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Hotels lose around 30 customers for each bad review; cleaning is key
Cleanliness is the number one concern for customers as well as a leading global driver of value for the hotel sector according to research - and facilities management can play a strategic role in increasing revenues and improving guest retention.
In an industry worth around £40bn a year in the UK but with occupancy and room rates expected to fall this year, hotels need to find ways to focus on enhancing the guest experience and boost online reviews, given that one poor review can lose a hotel around 30 customers, which equates to £2,500 per bad review for the average hotelier - a very real impact on the bottom line.
In reality, with cleanliness being such a deal breaker for hotel guests, there is a strong argument for hotel general managers and facilities managers to use housekeeping as an effective means of adding value, particularly in light of increased competition and customers becoming more cautious as to how and where they spend their money.
Figures from one study carried out by Market Metrix - the feedback management platform in the hospitality industry (marketmetrix.com) show that room cleanliness is the leading global driver of value in both Europe and the Americas for hoteliers ahead of other areas such as bed and furniture comfort, room lighting, internet access and a customer service focused attitude.
Research also shows 97% of guests agreed that cleanliness is the most important factor when choosing a hotel, cafe, bar or restaurant and when guests are unhappy with the standard of cleanliness the vast majority of respondents said they were more likely to stop going there than to register a complaint.
The findings are part of a new report published by support services provider Emprise, which offers insights into the importance of a clean environment for hotels and demonstrates the cost of poor reviews on the bottom line.
With almost two-thirds of people using social media to make travel plans, 35% changing their choice of hotel after browsing social media and 90% of travellers avoiding booking hotels labelled as 'dirty' in online reviews, housekeeping is a very real strategic concern for hotels.
Add to this, a negative review or comment on Twitter, Facebook or YouTube losing companies as many as 30 customers, in real terms this could mean a significant loss of revenue as a result of every bad review regarding hotel cleanliness.
The report suggests that if a hotel was to increase its occupancy rate by just 1% on the back of positive reviews, based on a 70% occupancy rate, a 100 room hotel and £100 per night room rate, it could generate an additional £25,550 revenue per annum - far in excess of what could be saved by economising on cleaning or lost with poor reviews.
One strategy is for hotels to work in partnership with an outsourced supplier, that can bring additional expertise as well as delivering value on the cost of housekeeping services.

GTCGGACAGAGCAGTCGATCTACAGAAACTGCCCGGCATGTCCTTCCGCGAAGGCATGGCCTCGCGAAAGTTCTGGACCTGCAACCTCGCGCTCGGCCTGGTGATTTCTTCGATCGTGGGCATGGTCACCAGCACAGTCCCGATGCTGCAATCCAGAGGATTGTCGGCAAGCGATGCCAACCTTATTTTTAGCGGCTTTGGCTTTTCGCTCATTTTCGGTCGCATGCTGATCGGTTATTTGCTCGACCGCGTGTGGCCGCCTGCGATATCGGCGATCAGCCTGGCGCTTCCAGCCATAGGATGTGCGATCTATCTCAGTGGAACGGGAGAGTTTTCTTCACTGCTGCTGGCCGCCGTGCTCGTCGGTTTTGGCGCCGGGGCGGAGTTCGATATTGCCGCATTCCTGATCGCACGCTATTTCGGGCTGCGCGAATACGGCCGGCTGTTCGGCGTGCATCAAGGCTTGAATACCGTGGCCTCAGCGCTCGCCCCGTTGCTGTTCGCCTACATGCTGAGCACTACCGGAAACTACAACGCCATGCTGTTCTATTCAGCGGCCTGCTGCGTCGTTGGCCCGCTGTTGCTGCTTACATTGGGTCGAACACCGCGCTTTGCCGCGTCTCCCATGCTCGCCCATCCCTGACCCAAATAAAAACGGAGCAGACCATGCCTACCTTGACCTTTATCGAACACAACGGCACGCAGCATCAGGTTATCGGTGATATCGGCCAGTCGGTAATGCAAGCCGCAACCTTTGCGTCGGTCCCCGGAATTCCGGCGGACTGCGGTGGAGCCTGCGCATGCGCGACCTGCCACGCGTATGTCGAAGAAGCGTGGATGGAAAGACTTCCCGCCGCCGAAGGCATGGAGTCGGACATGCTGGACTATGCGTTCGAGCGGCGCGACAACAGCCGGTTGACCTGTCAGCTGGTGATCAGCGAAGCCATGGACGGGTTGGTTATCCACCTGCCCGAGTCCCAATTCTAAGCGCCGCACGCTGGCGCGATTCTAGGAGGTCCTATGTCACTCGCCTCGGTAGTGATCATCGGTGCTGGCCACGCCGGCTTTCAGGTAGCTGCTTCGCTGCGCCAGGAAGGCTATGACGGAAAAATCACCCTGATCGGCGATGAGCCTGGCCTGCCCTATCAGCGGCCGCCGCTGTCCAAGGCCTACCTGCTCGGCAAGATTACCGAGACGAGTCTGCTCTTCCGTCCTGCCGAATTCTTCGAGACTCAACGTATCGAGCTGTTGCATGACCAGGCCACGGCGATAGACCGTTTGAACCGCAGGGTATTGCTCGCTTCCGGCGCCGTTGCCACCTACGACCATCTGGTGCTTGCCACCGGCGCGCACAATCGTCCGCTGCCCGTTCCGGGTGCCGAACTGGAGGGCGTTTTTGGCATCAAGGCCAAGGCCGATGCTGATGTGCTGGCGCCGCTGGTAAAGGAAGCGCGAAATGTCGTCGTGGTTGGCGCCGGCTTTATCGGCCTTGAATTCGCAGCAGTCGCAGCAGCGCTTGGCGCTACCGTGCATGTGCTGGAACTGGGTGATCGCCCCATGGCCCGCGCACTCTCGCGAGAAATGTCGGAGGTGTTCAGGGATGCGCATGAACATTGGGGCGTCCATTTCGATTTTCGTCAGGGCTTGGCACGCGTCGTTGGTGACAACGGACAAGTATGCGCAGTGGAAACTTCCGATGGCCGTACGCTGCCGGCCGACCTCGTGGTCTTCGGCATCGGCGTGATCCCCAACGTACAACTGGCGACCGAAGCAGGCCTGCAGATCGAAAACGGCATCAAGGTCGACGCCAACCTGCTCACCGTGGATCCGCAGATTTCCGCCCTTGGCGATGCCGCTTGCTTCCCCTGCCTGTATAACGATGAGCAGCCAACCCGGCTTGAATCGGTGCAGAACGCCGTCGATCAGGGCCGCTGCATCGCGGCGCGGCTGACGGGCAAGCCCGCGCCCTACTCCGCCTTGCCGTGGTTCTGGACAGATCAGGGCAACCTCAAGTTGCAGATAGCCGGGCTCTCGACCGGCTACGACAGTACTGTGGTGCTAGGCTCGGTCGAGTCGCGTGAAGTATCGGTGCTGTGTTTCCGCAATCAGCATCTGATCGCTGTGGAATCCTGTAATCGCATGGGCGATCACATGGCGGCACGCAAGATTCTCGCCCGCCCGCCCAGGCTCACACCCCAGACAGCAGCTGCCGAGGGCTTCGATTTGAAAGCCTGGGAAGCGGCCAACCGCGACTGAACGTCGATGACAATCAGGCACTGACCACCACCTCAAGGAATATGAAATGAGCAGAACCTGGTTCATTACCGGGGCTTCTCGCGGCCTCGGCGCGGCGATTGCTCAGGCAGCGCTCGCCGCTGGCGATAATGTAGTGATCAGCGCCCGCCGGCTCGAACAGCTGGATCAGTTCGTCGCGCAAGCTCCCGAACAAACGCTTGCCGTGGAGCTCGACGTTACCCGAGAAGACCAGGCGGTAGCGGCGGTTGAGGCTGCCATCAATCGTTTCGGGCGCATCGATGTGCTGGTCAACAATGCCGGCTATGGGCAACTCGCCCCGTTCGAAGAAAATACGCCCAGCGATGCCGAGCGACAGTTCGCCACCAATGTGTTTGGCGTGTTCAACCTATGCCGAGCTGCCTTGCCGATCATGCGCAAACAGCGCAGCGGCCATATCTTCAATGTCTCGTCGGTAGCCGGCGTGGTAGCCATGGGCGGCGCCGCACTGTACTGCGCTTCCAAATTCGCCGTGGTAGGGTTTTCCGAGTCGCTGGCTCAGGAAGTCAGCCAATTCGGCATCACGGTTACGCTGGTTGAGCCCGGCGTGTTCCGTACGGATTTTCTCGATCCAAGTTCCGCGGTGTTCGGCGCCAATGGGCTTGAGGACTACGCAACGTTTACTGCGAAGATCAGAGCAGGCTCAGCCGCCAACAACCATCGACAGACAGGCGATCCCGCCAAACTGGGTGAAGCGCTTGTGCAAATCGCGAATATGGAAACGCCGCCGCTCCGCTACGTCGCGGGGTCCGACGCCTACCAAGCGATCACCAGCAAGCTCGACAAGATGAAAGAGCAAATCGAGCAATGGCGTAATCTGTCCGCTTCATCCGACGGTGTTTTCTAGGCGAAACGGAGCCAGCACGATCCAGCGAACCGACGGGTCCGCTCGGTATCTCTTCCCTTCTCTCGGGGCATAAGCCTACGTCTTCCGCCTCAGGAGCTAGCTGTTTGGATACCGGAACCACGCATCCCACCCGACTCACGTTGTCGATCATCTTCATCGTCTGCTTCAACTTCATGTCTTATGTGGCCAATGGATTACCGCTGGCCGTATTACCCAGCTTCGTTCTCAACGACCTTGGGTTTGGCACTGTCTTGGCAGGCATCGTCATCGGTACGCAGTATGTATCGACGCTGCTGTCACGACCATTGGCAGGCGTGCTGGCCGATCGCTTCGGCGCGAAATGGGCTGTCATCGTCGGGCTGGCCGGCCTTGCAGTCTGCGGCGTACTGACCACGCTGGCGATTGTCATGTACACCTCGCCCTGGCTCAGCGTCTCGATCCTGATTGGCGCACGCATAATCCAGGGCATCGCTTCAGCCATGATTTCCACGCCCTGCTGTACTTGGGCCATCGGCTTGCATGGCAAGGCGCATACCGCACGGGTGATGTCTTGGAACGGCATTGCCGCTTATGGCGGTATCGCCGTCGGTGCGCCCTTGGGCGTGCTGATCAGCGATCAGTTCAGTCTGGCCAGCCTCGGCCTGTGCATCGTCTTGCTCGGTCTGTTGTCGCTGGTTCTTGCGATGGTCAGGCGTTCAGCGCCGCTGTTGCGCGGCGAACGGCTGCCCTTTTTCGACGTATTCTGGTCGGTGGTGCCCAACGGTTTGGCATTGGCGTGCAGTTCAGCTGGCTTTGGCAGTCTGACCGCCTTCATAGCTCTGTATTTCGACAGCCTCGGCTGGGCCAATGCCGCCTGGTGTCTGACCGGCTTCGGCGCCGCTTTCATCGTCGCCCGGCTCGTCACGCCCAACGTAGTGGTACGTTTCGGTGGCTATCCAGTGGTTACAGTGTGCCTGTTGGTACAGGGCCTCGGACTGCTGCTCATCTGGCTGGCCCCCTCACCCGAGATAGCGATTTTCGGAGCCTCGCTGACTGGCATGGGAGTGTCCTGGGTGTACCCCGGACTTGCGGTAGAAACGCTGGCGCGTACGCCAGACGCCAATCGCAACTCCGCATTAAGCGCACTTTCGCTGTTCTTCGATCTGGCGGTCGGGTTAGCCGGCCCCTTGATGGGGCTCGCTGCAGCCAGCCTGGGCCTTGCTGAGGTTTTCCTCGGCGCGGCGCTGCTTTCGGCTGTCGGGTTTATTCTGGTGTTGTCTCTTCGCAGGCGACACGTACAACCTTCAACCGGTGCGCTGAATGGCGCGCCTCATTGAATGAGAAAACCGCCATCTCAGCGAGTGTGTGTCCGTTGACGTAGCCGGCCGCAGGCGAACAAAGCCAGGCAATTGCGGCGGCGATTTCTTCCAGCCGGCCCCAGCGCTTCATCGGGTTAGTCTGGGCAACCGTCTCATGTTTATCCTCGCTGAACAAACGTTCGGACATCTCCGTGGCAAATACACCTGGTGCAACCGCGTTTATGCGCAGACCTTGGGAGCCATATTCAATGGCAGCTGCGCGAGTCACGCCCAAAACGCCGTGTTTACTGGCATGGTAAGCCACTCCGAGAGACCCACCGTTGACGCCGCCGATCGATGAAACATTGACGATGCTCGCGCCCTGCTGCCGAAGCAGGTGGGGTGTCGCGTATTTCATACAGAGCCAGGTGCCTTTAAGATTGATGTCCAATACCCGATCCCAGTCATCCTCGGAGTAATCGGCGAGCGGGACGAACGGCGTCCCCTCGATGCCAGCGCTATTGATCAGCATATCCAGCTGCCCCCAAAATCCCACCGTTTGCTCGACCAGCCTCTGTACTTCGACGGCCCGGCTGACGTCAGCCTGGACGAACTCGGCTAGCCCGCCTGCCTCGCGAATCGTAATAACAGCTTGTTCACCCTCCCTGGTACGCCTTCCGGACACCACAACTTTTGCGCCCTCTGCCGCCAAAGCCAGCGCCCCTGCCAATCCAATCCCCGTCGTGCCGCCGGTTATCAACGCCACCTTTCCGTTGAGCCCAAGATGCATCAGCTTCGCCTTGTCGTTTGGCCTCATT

Although there can appear to hoteliers to be a conflict with the need to save money, working in partnership with an outsourced supplier can actually reduce overheads and increase revenues as well as bring many benefits, including improved methods and cleaning techniques, a flexible approach and reduced management burden with regard to recruitment and training of staff.
There is strong support for working with a specialist cleaning provider as it delivers additional value on the cost of housekeeping services because sickness cover, human resources and other personnel costs are absorbed by the supplier. Moreover, standards and continuity of service can be guaranteed.
The paper proposes that hotels should actively monitor complaints, compliments and comments regarding cleanliness and put processes in place to ensure all activities are carried out to the required standard.
Hoteliers should also ensure service providers have a strong network of cleaners, are flexible in their approach and that their housekeeping team is aligned with their brand values, as high cleanliness standards can potentially increase brand loyalty and customer retention due to increased satisfaction and trust.
An effective cleaning strategy can provide organisations with added value in terms of repeat business, referrals and positive reviews; and it's the hotels with strong brands and positive online engagement who will be the ones most likely to succeed.
Emprise is a leading mid-market support services provider specialising in cleaning and security, which has an excellent track record of delivering high quality solutions. The company has a turnover of £90 million and employs circa 8,000 people to deliver a range of integrated support services to clients on a national basis.
Emprise has a portfolio of clients with strong presence in the retail, leisure and corporate markets, in particular, major retailers, shopping centres, theatres, legal and financial institutions, blue chip headquarters, health & leisure clubs and other large, iconic, public buildings.
These clients include: De Vere and Hilton Hotels, Waitrose, John Lewis, David Lloyd Leisure, Fitness First, The Royal Albert Hall, National Theatre, Ambassador Theatre Group, MTV, Royal Bank of Canada, Man Group, BDO, Derwent London, DTZ, Savills, BNP Paribas, MWB, Herbert Smith, Lambert Smith Hampton, University of Sussex, British Library.
5th September 2013